Raising Reproduction Rates Among Sea Animals The Key To Conservation
By Saiful Bahri Kamaruddin
Pix Abd Ra’ai bin Osman
BANGI, 8 May 2014 – Efforts are underway to find out why the same species of animals are reluctant to mate between different populations even in a small area, such as the marine animals around Tioman and the waters off Pahang and the east coast of Johor.
Molecular biologist Professor Dato’ Dr Rahmah Mohamed, who was with The National University of Malaysia (UKM) until recently, said the low incidence of inter-population breeding of some sea animals does not augur well for the future of several species, particularly invertebrates and fishes.
Speaking with several scientists and Malaysia’s Marine Parks Department in Tioman recently after a UKM expedition to collect marine animals there, Prof Rahmah said researchers noted in-breeding occurring within each population leading to low reproduction and the decline in the number of organisms.
She expressed fear that it may drastically reduce population sizes of the sea animals along the coast of Pahang and Johor and could lead to their eventual extinction.
The other scientists in the discussion were UKM Nobel Laureate-in-Residence Dr Sir Richard Roberts, the Director of the Ocean Genome Legacy (OGL) Prof Dan Distel and UKM’s Marine Ecosystems Research Centre (EKOMAR) Director Associate Prof Dr Shahriman Mohd Ghazali.
OGL is a non-profit environmental research organisation in the United States dedicated to creating new methods for study and conservation of marine species through understanding and protection of the world’s greatest ecosystem.
They agreed that it was important that the reproduction rates of the diverse marine species be enhanced to help save them.
Initial investigations and the recent Tioman Seribuat Scientific Expedition had found the dwindling population of invertebrates such as stag-horn coral and sea cucumbers as well as fishes.
Some pointed to pollution and the pressures brought about by tourism that had hastened the species’ demise.
Prof Distel said the oceans are the planet’s most influential but least understood ecosystem – a complex web of interacting species upon which all life depends for food, climate and even the air we breathe.
“To protect this vital natural resource from the threats of global warming, habitat destruction, over-fishing and pollution, we will need a much better understanding of the diversity of marine life,” Prof Distel said.
He cited OGL’s world-wide research on Minke Whales which found that the mammals did not reproduce when males and females from different populations were brought together.
“They seemed to have different cultures that made it difficult for them to socialise or inter-mingle,” he said.
It is estimated that nearly one third of all major commercial marine fisheries have collapsed. Production has dropped below 10% of historic levels and 25% of all coral reefs have already disappeared.
Serious intervention was needed to preserve the remaining fisheries and reef ecosystems as they may collapse within the next 25 to 50 years. These changes come at great expense to humanity in the form of decreased food supplies, fewer jobs, reduced quality of life, lost livelihoods and lost opportunities.
Dr Shahriman said the extraordinary diversity of life in the oceans is a resource of incomparable value. “We depend on marine life for food, employment, recreation and the variety of essential ecosystem”.
For example the complex web of life in the sea produces half of the oxygen we breathe, processes much of our waste, and powerfully influences the temperature, rainfall and climate of the planet, he said.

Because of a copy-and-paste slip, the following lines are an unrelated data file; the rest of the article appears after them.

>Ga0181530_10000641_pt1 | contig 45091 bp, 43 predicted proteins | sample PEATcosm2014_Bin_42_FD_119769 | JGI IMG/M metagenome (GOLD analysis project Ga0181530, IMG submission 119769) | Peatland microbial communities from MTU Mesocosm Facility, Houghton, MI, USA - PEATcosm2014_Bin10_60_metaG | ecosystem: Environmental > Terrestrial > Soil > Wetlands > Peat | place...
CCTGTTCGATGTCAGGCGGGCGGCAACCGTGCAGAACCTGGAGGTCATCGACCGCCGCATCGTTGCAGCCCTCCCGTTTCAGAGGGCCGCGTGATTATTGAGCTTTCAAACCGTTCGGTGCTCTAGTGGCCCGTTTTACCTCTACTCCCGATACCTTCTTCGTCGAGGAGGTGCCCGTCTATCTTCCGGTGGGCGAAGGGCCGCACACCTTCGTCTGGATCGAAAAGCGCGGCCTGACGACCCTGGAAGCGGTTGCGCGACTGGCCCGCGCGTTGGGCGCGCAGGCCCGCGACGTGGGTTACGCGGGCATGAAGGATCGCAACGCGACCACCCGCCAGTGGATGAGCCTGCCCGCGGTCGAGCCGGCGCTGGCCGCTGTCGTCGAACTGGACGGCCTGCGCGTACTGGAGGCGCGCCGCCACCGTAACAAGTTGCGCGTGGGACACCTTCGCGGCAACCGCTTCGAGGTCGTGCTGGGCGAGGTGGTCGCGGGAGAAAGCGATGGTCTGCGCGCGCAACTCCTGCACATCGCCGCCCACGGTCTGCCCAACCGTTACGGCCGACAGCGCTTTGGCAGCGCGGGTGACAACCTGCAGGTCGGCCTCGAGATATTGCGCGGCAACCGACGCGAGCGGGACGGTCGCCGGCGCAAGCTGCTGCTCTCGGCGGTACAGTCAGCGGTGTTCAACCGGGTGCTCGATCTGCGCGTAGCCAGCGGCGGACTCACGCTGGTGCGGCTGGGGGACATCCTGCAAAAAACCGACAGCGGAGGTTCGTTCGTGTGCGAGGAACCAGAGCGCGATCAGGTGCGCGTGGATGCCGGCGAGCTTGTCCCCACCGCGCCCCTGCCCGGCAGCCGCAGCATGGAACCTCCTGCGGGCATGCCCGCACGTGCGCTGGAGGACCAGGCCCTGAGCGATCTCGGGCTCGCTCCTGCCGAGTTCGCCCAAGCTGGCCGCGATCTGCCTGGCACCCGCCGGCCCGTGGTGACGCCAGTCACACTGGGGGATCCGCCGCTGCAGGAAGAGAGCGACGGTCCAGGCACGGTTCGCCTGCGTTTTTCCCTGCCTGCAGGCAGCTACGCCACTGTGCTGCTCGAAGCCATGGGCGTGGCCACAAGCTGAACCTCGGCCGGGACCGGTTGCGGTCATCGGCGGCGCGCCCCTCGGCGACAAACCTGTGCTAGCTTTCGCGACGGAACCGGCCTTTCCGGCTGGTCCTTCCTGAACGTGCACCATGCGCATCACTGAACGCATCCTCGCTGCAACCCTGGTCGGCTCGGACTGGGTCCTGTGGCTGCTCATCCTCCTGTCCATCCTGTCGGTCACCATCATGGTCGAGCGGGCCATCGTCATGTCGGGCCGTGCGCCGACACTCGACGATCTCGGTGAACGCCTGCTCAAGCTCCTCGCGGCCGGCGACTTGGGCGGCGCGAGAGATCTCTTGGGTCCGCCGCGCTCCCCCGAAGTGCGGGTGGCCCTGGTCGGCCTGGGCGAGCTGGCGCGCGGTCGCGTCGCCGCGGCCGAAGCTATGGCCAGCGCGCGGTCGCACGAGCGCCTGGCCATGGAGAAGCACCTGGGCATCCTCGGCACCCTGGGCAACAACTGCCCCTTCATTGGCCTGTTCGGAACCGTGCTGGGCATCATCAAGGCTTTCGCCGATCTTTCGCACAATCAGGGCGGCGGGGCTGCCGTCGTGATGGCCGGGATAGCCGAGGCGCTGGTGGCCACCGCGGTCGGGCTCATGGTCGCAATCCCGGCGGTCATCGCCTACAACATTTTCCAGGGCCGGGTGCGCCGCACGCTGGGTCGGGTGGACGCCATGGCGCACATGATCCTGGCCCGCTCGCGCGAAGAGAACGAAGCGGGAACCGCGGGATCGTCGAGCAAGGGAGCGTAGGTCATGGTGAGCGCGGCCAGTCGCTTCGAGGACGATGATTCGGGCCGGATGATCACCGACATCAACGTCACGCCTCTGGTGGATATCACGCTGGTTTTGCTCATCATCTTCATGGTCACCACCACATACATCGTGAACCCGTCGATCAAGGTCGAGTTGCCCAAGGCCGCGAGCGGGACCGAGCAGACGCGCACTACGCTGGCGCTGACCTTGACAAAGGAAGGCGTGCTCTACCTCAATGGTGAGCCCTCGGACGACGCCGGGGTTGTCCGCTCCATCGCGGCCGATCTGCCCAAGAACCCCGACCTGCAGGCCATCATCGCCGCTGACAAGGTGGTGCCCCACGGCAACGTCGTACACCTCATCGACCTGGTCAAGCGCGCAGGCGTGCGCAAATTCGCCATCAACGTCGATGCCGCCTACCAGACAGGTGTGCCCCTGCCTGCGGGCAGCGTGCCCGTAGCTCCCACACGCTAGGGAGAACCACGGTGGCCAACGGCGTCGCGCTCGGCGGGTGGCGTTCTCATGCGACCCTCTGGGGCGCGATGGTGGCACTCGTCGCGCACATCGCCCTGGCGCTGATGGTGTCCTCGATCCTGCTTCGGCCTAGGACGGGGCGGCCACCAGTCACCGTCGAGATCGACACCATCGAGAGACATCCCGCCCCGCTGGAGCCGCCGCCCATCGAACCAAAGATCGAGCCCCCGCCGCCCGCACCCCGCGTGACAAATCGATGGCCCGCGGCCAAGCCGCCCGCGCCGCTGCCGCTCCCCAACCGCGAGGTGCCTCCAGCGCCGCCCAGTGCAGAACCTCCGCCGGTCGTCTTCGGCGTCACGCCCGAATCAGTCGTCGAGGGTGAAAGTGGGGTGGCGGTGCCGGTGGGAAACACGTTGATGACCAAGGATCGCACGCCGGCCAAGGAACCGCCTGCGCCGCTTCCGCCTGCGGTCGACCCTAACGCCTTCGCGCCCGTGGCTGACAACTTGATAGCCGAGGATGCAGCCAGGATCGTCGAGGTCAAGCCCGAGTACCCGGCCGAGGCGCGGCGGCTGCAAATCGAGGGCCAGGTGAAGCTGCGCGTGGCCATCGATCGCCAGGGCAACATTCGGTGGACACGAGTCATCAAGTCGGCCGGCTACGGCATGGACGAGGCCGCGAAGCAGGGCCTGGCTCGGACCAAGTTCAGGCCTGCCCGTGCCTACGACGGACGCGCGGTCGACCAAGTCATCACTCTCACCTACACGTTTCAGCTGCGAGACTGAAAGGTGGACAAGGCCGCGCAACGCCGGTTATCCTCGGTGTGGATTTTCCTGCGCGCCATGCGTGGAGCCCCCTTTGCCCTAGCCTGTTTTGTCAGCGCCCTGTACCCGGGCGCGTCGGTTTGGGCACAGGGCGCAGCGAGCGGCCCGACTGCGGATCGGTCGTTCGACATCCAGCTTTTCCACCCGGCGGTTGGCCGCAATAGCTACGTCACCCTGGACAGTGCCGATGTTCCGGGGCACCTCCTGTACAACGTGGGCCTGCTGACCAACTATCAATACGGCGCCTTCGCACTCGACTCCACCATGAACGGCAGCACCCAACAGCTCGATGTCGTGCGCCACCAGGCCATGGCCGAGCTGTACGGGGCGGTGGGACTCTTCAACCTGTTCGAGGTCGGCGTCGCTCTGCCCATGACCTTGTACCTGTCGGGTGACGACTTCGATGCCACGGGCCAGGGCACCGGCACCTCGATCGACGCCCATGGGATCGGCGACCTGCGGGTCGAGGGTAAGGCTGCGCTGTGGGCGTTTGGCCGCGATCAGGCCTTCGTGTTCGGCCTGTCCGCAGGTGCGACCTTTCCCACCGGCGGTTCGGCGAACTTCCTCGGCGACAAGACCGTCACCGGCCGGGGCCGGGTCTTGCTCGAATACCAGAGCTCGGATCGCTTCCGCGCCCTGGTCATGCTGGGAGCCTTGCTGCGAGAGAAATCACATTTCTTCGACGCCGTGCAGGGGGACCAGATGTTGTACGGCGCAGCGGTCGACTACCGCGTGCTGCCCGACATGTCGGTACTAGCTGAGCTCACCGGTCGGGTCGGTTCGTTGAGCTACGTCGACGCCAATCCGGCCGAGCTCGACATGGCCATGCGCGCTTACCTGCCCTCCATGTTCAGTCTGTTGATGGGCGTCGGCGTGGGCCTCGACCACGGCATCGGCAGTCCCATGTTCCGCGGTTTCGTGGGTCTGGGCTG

However, this web is delicate. Rising ocean temperatures, acidification, pollution, habitat destruction, over-fishing and other human activities are taking a grave toll on virtually all marine species and ecosystems.
Dr Roberts, who won the Nobel prize for his discovery of introns in eukaryotic DNA and the mechanism of gene-splicing, said all nations needed to contribute to the conservation of marine biodiversity.
He expressed concern that it was hard to gain knowledge about accurate models of ecosystem functions and dynamics and the accurate monitoring of conservation outcomes.
Dr Shahriman agreed that the success of such efforts depends heavily on accurate assessment of current and historical biodiversity. Current marine conservation efforts focus on regulation of fisheries, coastal development and pollution as well as on the creation and enforcement of protected areas.
He surmised that good information and strong basic science knowledge are the essential keys to successful conservation management.
However, the oceans are vast and much of their biodiversity is hidden in locations that are very difficult, dangerous and expensive to visit and observe.
As a result, the majority of marine species have not yet been discovered, named or adequately described. Many will disappear before their existence is even known.
Moreover, the biodiversity of the oceans are also vast. For example, 33 of the 34 major lineages of animal life (phyla) are represented in the oceans, as compared to only 12 in the terrestrial world. Cataloguing and preserving this diversity is an enormous task that will require new approaches and new ways of thinking.
EKOMAR under UKM’s Faculty of Science and Technology aims to become a platform that brings together researchers from diverse academic disciplines to conduct holistic research approach on tropical marine ecosystems particularly those within Malaysia.
Currently its researchers cover a wide range of academic discipline from mainstream marine sciences to coastal engineering.
They are also working closely with research partners from other local universities and agencies, such as the National Oceanography Directorate, Department of Fisheries and the Department of Marine Parks Malaysia who also share its view in the importance of research on marine ecosystems.